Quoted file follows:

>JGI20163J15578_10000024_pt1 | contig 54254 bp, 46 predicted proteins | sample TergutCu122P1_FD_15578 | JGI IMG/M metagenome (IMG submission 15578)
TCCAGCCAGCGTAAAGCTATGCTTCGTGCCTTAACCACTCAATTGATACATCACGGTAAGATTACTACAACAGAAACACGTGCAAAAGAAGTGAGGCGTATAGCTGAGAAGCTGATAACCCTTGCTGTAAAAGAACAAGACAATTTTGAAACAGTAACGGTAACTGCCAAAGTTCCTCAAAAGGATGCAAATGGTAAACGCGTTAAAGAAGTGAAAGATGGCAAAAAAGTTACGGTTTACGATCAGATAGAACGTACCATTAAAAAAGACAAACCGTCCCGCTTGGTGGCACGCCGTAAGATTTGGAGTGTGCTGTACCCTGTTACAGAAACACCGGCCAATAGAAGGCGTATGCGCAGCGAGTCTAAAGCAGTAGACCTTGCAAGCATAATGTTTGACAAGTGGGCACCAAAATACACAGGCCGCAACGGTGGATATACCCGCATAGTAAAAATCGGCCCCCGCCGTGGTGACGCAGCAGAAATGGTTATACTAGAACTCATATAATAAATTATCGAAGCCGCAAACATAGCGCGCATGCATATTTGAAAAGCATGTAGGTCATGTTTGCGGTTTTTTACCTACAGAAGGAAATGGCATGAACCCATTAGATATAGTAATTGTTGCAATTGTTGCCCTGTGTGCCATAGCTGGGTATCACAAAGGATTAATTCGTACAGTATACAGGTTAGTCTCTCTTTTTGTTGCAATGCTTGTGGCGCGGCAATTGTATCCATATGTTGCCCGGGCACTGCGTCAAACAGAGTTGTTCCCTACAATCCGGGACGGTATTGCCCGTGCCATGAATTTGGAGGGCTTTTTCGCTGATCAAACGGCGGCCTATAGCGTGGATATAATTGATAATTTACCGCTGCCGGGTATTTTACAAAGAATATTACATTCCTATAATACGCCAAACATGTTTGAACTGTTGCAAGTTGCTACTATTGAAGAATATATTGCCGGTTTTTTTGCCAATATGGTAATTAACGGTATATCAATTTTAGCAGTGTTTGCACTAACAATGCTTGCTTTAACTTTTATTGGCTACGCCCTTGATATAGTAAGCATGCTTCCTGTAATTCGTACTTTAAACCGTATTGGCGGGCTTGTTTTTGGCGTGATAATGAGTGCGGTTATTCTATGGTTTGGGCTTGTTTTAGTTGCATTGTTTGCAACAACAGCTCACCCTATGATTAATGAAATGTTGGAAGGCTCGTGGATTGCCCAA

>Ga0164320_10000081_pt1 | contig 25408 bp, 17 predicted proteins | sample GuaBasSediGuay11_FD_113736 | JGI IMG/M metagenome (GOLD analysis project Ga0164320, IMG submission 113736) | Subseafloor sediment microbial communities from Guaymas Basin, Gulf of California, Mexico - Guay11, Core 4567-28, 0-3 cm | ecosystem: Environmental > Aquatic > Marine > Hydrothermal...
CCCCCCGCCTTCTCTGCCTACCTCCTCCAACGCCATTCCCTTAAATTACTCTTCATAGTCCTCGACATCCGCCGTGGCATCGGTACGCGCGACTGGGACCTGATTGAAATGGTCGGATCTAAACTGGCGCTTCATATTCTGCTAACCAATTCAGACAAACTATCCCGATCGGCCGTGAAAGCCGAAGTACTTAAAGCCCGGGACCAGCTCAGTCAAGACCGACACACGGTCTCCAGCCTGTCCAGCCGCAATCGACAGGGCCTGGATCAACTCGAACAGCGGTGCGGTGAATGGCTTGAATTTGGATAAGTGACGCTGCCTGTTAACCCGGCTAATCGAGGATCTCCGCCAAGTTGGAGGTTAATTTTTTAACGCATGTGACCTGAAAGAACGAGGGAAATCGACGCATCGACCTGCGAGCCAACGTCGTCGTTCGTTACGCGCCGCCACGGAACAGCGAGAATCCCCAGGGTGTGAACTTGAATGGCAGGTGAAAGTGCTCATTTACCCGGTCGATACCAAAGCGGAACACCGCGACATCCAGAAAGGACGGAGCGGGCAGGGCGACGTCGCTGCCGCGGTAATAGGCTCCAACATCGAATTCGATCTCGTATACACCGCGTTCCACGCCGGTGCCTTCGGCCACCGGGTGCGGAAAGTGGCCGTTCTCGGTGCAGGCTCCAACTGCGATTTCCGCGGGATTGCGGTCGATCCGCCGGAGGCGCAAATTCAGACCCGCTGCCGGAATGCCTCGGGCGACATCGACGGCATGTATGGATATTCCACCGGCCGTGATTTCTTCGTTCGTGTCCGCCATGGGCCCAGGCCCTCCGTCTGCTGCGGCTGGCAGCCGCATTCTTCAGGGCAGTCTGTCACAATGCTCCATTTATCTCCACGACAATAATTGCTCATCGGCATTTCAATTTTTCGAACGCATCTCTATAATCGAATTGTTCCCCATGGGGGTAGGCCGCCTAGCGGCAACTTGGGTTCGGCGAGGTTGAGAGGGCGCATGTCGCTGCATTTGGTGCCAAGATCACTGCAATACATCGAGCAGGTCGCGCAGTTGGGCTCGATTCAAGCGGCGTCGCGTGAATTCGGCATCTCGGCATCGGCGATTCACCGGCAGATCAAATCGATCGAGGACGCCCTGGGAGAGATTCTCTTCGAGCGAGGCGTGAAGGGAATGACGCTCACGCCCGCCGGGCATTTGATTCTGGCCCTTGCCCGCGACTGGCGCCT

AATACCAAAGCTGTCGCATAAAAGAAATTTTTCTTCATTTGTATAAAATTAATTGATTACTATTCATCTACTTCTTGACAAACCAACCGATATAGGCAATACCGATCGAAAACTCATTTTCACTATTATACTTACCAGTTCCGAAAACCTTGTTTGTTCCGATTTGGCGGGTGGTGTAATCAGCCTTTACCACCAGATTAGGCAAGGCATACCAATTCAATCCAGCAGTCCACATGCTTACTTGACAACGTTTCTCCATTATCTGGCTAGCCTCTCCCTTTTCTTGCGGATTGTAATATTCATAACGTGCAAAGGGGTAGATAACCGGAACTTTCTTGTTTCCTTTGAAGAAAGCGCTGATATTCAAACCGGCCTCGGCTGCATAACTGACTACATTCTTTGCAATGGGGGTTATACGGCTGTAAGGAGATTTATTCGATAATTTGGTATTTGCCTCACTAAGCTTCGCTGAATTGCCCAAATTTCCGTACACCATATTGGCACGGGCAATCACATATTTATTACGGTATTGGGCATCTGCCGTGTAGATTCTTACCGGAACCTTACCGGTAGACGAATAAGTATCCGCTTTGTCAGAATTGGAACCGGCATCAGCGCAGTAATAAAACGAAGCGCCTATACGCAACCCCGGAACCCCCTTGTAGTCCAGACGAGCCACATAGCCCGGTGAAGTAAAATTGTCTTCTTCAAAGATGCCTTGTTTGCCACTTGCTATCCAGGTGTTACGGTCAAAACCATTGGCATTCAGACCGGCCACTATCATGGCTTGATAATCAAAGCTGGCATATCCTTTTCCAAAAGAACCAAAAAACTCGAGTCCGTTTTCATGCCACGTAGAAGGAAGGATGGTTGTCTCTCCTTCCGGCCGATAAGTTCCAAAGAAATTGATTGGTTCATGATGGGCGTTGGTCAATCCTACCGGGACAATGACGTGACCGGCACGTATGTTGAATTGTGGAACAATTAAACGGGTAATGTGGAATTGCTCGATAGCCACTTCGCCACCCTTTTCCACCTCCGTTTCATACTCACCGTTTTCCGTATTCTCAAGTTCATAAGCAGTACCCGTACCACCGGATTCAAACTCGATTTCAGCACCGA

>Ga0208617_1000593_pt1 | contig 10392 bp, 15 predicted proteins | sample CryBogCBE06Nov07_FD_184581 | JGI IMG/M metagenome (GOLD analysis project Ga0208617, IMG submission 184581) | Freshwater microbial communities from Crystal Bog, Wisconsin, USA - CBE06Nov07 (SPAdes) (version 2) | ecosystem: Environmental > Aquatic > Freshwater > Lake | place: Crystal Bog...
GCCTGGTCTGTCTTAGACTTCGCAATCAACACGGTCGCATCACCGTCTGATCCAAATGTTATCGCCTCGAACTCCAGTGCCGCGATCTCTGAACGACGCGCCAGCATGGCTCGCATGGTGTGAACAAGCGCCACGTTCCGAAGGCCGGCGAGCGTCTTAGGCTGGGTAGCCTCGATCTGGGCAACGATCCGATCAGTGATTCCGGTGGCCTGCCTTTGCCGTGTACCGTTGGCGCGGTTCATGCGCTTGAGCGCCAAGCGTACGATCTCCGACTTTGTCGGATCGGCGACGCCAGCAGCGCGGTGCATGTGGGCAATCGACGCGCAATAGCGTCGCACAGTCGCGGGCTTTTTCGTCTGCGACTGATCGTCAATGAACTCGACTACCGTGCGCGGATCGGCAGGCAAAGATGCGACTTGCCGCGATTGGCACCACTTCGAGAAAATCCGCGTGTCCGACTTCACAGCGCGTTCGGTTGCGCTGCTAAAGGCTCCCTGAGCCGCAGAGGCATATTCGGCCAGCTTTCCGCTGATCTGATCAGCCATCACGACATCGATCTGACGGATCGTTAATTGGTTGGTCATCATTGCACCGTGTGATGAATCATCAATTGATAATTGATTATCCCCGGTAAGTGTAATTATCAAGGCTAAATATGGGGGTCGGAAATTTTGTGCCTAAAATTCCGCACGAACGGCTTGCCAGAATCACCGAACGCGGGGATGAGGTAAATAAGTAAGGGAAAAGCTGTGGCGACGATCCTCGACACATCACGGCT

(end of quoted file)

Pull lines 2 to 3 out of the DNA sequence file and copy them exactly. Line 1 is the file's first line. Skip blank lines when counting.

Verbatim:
TCCAGCCAGCGTAAAGCTATGCTTCGTGCCTTAACCACTCAATTGATACATCACGGTAAGATTACTACAACAGAAACACGTGCAAAAGAAGTGAGGCGTATAGCTGAGAAGCTGATAACCCTTGCTGTAAAAGAACAAGACAATTTTGAAACAGTAACGGTAACTGCCAAAGTTCCTCAAAAGGATGCAAATGGTAAACGCGTTAAAGAAGTGAAAGATGGCAAAAAAGTTACGGTTTACGATCAGATAGAACGTACCATTAAAAAAGACAAACCGTCCCGCTTGGTGGCACGCCGTAAGATTTGGAGTGTGCTGTACCCTGTTACAGAAACACCGGCCAATAGAAGGCGTATGCGCAGCGAGTCTAAAGCAGTAGACCTTGCAAGCATAATGTTTGACAAGTGGGCACCAAAATACACAGGCCGCAACGGTGGATATACCCGCATAGTAAAAATCGGCCCCCGCCGTGGTGACGCAGCAGAAATGGTTATACTAGAACTCATATAATAAATTATCGAAGCCGCAAACATAGCGCGCATGCATATTTGAAAAGCATGTAGGTCATGTTTGCGGTTTTTTACCTACAGAAGGAAATGGCATGAACCCATTAGATATAGTAATTGTTGCAATTGTTGCCCTGTGTGCCATAGCTGGGTATCACAAAGGATTAATTCGTACAGTATACAGGTTAGTCTCTCTTTTTGTTGCAATGCTTGTGGCGCGGCAATTGTATCCATATGTTGCCCGGGCACTGCGTCAAACAGAGTTGTTCCCTACAATCCGGGACGGTATTGCCCGTGCCATGAATTTGGAGGGCTTTTTCGCTGATCAAACGGCGGCCTATAGCGTGGATATAATTGATAATTTACCGCTGCCGGGTATTTTACAAAGAATATTACATTCCTATAATACGCCAAACATGTTTGAACTGTTGCAAGTTGCTACTATTGAAGAATATATTGCCGGTTTTTTTGCCAATATGGTAATTAACGGTATATCAATTTTAGCAGTGTTTGCACTAACAATGCTTGCTTTAACTTTTATTGGCTACGCCCTTGATATAGTAAGCATGCTTCCTGTAATTCGTACTTTAAACCGTATTGGCGGGCTTGTTTTTGGCGTGATAATGAGTGCGGTTATTCTATGGTTTGGGCTTGTTTTAGTTGCATTGTTTGCAACAACAGCTCACCCTATGATTAATGAAATGTTGGAAGGCTCGTGGATTGCCCAA

>Ga0164320_10000081_pt1 | contig 25408 bp, 17 predicted proteins | sample GuaBasSediGuay11_FD_113736 | JGI IMG/M metagenome (GOLD analysis project Ga0164320, IMG submission 113736) | Subseafloor sediment microbial communities from Guaymas Basin, Gulf of California, Mexico - Guay11, Core 4567-28, 0-3 cm | ecosystem: Environmental > Aquatic > Marine > Hydrothermal...